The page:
“Family Guy” writer: My Occupy LA arrest (violence alert)

Patrick Meighan is one of the writers on the series Family Guy and a member of one of L.A.’s Unitarian Universalist churches (those infamous “UU”s, the ones where you don’t even have to believe in Jesus to join, the Buddhisty bunch that Ralph Waldo Emerson had a hand in transforming).

Back to Occupy L.A. and our story. Meighan offers this first-hand account of this arrest. Needless to say, he was treated very badly while offering no active resistance [corrected for accuracy].

Here’s the worst of it, though the jail part was no trip to the executive dining room. First, the set-up (h/t Naked Capitalism for the link):

I was arrested at about 1 a.m. Wednesday morning with 291 other people at Occupy LA. I was sitting in City Hall Park with a pillow, a blanket, and a copy of Thich Nhat Hanh’s “Being Peace” when 1,400 heavily-armed LAPD officers in paramilitary SWAT gear streamed in. I was in a group of about 50 peaceful protestors who sat Indian-style, arms interlocked, around a tent (the symbolic image of the Occupy movement). The LAPD officers encircled us, weapons drawn, while we chanted “We Are Peaceful” and “We Are Nonviolent” and “Join Us.”

Then the cop pulled out knives (which they had conveniently remembered to bring) and ripped to shreds everything these people owned and had brought with them — every tent and everything in the tents.

Then they calmly took on the people. Those who refused to unlink arms (a high crime, it seems) were treated like this (my emphasis):

Each seated, nonviolent protester beside me who refused to cooperate by unlinking his arms had the following done to him: an LAPD officer would forcibly extend the protestor’s legs, grab his left foot, twist it all the way around and then stomp his boot on the insole, pinning the protestor’s left foot to the pavement, twisted backwards. Then the LAPD officer would grab the protestor’s right foot and twist it all the way the other direction until the non-violent protestor, in incredible agony, would shriek in pain and unlink from his neighbor.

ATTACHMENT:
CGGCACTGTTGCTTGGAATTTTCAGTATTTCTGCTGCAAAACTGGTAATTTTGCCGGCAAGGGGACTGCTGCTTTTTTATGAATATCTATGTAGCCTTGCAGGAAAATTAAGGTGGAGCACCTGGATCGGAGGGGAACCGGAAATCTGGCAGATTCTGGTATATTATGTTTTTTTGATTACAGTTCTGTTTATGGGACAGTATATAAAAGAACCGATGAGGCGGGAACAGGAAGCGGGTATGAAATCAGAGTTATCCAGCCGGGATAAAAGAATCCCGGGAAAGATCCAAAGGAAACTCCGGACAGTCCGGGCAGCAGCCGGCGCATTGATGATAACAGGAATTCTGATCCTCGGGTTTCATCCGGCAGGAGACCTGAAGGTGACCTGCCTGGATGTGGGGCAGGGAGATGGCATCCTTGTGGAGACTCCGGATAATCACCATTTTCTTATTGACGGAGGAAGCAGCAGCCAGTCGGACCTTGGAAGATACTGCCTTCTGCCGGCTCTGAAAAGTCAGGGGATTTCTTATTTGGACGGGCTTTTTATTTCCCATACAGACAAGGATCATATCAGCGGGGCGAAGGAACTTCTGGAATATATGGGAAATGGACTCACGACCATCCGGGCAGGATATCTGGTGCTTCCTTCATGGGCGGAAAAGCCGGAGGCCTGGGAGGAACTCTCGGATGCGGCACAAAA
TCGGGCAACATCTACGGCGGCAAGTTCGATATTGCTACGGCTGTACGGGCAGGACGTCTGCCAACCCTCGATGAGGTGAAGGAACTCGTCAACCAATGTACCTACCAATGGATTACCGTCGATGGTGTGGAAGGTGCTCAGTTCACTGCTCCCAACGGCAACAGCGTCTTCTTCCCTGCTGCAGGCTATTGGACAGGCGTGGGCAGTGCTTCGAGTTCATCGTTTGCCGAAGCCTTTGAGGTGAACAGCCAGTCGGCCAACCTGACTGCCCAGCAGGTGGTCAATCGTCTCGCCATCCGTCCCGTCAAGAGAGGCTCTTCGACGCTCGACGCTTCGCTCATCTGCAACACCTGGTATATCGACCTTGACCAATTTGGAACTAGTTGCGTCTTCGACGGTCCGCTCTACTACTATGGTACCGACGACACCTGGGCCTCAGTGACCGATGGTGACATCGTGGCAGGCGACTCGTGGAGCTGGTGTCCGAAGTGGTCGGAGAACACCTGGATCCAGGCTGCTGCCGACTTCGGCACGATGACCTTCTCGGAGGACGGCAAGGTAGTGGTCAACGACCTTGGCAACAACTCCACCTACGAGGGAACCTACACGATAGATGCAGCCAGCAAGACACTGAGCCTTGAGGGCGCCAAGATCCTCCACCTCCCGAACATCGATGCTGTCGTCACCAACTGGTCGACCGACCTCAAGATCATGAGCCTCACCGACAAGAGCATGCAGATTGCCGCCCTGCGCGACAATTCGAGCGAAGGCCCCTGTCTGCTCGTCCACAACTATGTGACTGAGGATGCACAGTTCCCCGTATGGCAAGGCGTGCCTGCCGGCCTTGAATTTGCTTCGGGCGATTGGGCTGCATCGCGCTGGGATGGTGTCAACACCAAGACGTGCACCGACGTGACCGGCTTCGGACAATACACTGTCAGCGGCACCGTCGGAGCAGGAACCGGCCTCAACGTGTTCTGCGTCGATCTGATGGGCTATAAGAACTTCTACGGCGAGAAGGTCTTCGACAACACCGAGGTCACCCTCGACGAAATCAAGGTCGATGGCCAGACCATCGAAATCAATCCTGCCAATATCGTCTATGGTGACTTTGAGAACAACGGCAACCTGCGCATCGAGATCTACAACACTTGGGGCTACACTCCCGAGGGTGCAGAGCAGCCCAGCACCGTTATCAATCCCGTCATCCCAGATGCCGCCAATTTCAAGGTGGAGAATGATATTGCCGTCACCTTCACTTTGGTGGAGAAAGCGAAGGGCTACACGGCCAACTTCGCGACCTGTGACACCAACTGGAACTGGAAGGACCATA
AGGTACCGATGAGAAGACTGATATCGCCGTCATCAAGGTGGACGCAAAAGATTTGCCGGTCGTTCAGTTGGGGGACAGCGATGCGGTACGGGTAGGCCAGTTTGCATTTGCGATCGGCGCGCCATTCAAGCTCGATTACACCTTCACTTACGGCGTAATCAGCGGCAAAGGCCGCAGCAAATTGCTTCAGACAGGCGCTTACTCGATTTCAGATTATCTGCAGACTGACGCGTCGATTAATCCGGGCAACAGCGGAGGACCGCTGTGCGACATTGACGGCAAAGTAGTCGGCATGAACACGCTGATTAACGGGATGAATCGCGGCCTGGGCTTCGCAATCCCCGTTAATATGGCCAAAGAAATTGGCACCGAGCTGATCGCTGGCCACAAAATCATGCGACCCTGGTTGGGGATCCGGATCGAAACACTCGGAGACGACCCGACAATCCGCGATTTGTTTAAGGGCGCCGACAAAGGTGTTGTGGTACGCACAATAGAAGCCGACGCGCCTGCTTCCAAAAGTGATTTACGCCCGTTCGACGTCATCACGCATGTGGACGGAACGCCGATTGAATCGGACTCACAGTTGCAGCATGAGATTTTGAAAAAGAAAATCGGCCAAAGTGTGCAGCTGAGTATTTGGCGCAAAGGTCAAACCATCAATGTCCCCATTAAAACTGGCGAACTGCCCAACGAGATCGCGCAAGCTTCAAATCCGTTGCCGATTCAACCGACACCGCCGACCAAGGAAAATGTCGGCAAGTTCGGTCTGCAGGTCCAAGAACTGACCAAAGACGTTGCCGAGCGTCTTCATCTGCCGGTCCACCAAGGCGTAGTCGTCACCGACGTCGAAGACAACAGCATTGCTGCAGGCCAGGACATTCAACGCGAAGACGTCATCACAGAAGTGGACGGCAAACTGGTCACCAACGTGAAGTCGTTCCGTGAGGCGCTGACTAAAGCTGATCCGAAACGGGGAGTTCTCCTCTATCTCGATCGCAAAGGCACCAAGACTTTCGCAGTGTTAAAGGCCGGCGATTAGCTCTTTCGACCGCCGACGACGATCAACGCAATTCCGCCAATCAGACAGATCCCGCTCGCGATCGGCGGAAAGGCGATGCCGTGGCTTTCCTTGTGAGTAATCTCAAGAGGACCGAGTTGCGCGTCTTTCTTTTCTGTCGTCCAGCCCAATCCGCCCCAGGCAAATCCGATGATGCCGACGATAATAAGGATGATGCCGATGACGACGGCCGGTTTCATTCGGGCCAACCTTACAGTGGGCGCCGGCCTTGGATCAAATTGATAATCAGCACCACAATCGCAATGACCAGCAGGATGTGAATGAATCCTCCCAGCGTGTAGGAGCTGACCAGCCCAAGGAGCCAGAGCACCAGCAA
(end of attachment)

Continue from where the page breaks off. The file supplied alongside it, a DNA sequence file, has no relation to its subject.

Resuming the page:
It was horrible to watch, and apparently designed to terrorize the rest of us. At least I was sufficiently terrorized. I unlinked my arms voluntarily and informed the LAPD officers that I would go peacefully and cooperatively. I stood as instructed, and then I had my arms wrenched behind my back, and an officer hyperextended my wrists into my inner arms. It was super violent, it hurt really really bad, and he was doing it on purpose. When I involuntarily recoiled from the pain, the LAPD officer threw me face-first to the pavement. He had my hands behind my back, so I landed right on my face. The officer dropped with his knee on my back and ground my face into the pavement. It really, really hurt and my face started bleeding and I was very scared. I begged for mercy and I promised that I was honestly not resisting and would not resist.

My hands were then zipcuffed very tightly behind my back, where they turned blue. I am now suffering nerve damage in my right thumb and palm.

Read that again, especially what happened to him after he promised not to resist.

There’s much more, including the “why won’t you take my bail” story. Please do read.

President Obama, in his “I get it” speech, nobly rejected an us vs. them mentality. His nation’s militarized police force is getting a different message. Patrick Meighan’s face touches the ground so Charles Prince’s feet don’t have to.

There are two take-aways from this, not just one:

■ This really was a violent attack, not just a rough arrest. Cops using shields as opportunities to cause pain. A violent attack.

■ This was deliberate and reflects training. In other words, the violence was planned and the cops were trained in these techniques.

It’s the second one that concerns me. There’s evidence of national coordination in these militarized Occupy responses. Expect more coordinated attacks like this one.

This is the Top 0.1% linking their own arms, fighting back. At some point, those union cops are going to have the Tahrir Square choice. Good luck with that.


Gaius Publius is a professional writer living on the West Coast of the United States.

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